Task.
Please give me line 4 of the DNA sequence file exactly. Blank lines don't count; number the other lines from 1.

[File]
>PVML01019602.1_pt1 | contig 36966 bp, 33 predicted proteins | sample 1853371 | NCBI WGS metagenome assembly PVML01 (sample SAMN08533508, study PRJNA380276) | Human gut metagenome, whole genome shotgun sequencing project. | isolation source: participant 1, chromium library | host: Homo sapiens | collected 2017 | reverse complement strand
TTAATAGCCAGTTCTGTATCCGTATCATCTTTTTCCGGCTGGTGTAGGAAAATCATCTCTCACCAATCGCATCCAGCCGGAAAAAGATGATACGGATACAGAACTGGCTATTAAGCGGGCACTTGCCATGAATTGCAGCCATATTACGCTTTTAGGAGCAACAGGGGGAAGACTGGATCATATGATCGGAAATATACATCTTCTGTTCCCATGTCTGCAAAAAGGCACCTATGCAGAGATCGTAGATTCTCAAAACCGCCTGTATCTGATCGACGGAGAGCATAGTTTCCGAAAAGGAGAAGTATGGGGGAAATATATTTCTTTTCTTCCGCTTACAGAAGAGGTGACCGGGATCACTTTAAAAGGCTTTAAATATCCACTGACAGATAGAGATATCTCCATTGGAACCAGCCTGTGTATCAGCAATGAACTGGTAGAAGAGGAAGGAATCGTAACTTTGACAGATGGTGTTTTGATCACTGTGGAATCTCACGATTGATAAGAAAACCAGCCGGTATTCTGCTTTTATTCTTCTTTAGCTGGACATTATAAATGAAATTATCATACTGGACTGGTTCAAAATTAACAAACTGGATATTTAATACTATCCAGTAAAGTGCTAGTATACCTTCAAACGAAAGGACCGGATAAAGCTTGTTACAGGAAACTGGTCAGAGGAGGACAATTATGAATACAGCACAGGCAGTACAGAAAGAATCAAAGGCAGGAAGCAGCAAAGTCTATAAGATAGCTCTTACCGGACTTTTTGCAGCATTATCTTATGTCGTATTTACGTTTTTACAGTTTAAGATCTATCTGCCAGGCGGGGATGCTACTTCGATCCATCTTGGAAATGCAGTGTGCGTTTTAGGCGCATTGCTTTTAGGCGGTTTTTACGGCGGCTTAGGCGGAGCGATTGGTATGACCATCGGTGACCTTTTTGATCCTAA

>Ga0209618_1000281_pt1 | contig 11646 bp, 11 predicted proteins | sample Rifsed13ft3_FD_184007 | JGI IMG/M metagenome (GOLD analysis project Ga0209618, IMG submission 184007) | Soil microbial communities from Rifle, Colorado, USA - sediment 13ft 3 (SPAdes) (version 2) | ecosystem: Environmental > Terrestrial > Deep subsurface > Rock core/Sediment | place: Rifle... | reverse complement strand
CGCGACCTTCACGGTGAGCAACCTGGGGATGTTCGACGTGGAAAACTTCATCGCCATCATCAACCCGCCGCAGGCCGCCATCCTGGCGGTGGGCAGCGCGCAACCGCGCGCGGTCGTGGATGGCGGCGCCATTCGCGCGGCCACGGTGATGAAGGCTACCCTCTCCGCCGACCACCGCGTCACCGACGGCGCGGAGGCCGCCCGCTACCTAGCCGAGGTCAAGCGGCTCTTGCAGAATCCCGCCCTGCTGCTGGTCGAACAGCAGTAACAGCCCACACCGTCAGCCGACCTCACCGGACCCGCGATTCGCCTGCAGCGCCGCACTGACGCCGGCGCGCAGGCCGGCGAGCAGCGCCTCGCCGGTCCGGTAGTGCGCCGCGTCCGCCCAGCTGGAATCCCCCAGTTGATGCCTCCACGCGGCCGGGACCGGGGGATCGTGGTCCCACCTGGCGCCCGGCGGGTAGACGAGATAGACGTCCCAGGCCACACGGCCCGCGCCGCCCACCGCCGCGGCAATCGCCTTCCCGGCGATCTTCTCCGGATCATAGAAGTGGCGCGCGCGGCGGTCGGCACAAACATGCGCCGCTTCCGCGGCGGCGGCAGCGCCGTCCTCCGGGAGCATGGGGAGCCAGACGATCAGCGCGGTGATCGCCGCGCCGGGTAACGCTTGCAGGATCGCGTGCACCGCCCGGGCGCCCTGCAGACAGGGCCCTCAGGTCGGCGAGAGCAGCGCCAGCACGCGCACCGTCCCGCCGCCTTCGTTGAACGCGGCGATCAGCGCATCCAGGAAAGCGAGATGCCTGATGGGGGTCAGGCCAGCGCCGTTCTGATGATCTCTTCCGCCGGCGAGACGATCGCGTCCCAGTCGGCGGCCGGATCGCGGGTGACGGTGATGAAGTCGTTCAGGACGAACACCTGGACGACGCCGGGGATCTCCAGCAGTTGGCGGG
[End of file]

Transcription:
CGCGACCTTCACGGTGAGCAACCTGGGGATGTTCGACGTGGAAAACTTCATCGCCATCATCAACCCGCCGCAGGCCGCCATCCTGGCGGTGGGCAGCGCGCAACCGCGCGCGGTCGTGGATGGCGGCGCCATTCGCGCGGCCACGGTGATGAAGGCTACCCTCTCCGCCGACCACCGCGTCACCGACGGCGCGGAGGCCGCCCGCTACCTAGCCGAGGTCAAGCGGCTCTTGCAGAATCCCGCCCTGCTGCTGGTCGAACAGCAGTAACAGCCCACACCGTCAGCCGACCTCACCGGACCCGCGATTCGCCTGCAGCGCCGCACTGACGCCGGCGCGCAGGCCGGCGAGCAGCGCCTCGCCGGTCCGGTAGTGCGCCGCGTCCGCCCAGCTGGAATCCCCCAGTTGATGCCTCCACGCGGCCGGGACCGGGGGATCGTGGTCCCACCTGGCGCCCGGCGGGTAGACGAGATAGACGTCCCAGGCCACACGGCCCGCGCCGCCCACCGCCGCGGCAATCGCCTTCCCGGCGATCTTCTCCGGATCATAGAAGTGGCGCGCGCGGCGGTCGGCACAAACATGCGCCGCTTCCGCGGCGGCGGCAGCGCCGTCCTCCGGGAGCATGGGGAGCCAGACGATCAGCGCGGTGATCGCCGCGCCGGGTAACGCTTGCAGGATCGCGTGCACCGCCCGGGCGCCCTGCAGACAGGGCCCTCAGGTCGGCGAGAGCAGCGCCAGCACGCGCACCGTCCCGCCGCCTTCGTTGAACGCGGCGATCAGCGCATCCAGGAAAGCGAGATGCCTGATGGGGGTCAGGCCAGCGCCGTTCTGATGATCTCTTCCGCCGGCGAGACGATCGCGTCCCAGTCGGCGGCCGGATCGCGGGTGACGGTGATGAAGTCGTTCAGGACGAACACCTGGACGACGCCGGGGATCTCCAGCAGTTGGCGGG